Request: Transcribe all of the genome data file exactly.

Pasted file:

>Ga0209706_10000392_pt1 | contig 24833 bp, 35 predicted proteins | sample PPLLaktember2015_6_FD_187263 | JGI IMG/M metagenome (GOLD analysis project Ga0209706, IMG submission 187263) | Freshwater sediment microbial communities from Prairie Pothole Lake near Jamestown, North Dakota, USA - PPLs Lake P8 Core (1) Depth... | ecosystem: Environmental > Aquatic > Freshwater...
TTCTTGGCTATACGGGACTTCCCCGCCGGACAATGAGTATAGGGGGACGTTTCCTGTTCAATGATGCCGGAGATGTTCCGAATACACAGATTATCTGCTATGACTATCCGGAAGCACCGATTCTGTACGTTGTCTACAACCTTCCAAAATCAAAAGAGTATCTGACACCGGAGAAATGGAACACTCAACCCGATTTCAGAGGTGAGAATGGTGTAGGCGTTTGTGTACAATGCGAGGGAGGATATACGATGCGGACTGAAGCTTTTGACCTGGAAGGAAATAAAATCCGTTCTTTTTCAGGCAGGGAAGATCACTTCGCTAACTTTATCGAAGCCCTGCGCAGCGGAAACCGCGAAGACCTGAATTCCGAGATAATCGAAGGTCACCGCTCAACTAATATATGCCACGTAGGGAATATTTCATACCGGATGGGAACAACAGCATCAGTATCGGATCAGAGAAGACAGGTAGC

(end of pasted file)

>Ga0209706_10000392_pt1 | contig 24833 bp, 35 predicted proteins | sample PPLLaktember2015_6_FD_187263 | JGI IMG/M metagenome (GOLD analysis project Ga0209706, IMG submission 187263) | Freshwater sediment microbial communities from Prairie Pothole Lake near Jamestown, North Dakota, USA - PPLs Lake P8 Core (1) Depth... | ecosystem: Environmental > Aquatic > Freshwater...
TTCTTGGCTATACGGGACTTCCCCGCCGGACAATGAGTATAGGGGGACGTTTCCTGTTCAATGATGCCGGAGATGTTCCGAATACACAGATTATCTGCTATGACTATCCGGAAGCACCGATTCTGTACGTTGTCTACAACCTTCCAAAATCAAAAGAGTATCTGACACCGGAGAAATGGAACACTCAACCCGATTTCAGAGGTGAGAATGGTGTAGGCGTTTGTGTACAATGCGAGGGAGGATATACGATGCGGACTGAAGCTTTTGACCTGGAAGGAAATAAAATCCGTTCTTTTTCAGGCAGGGAAGATCACTTCGCTAACTTTATCGAAGCCCTGCGCAGCGGAAACCGCGAAGACCTGAATTCCGAGATAATCGAAGGTCACCGCTCAACTAATATATGCCACGTAGGGAATATTTCATACCGGATGGGAACAACAGCATCAGTATCGGATCAGAGAAGACAGGTAGC